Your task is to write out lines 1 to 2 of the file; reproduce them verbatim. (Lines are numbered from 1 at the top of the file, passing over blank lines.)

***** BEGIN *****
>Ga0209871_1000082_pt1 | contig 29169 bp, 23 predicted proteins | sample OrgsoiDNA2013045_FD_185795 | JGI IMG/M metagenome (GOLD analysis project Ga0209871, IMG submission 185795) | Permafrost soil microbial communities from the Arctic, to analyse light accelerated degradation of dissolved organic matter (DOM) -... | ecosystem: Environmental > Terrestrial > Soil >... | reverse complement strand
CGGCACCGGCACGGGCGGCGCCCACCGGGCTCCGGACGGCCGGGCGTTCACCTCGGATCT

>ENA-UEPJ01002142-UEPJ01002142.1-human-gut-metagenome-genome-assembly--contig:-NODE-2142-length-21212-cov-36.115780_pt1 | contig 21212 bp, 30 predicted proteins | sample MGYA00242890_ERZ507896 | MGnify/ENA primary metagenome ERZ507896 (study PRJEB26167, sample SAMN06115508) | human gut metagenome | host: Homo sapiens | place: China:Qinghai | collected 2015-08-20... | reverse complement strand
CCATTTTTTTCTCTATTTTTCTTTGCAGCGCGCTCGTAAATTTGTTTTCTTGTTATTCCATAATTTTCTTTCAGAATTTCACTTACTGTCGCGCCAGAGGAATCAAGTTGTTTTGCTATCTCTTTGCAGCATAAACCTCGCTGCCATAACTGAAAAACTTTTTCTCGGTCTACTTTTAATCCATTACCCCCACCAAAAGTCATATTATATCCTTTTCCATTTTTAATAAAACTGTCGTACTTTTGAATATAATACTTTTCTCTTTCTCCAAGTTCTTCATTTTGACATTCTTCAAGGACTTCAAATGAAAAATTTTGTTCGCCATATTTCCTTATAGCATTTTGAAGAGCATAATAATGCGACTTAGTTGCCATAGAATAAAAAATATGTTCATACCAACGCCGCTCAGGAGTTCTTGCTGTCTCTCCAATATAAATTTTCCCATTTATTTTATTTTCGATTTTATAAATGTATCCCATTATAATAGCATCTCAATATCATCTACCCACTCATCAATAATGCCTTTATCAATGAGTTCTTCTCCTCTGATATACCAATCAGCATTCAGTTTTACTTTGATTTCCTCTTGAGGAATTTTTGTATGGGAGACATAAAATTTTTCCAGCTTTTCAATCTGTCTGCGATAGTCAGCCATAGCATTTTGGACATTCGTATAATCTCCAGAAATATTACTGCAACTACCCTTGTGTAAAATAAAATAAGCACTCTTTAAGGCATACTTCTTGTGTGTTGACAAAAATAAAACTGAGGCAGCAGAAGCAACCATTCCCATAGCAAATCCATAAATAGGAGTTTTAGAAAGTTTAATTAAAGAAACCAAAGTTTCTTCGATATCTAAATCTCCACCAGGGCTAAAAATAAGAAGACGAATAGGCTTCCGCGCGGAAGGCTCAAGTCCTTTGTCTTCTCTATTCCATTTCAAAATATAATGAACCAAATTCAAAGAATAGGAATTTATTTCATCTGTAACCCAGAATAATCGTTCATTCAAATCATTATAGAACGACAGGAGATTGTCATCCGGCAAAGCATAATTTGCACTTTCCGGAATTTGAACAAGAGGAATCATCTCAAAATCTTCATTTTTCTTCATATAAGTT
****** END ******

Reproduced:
>Ga0209871_1000082_pt1 | contig 29169 bp, 23 predicted proteins | sample OrgsoiDNA2013045_FD_185795 | JGI IMG/M metagenome (GOLD analysis project Ga0209871, IMG submission 185795) | Permafrost soil microbial communities from the Arctic, to analyse light accelerated degradation of dissolved organic matter (DOM) -... | ecosystem: Environmental > Terrestrial > Soil >... | reverse complement strand
CGGCACCGGCACGGGCGGCGCCCACCGGGCTCCGGACGGCCGGGCGTTCACCTCGGATCT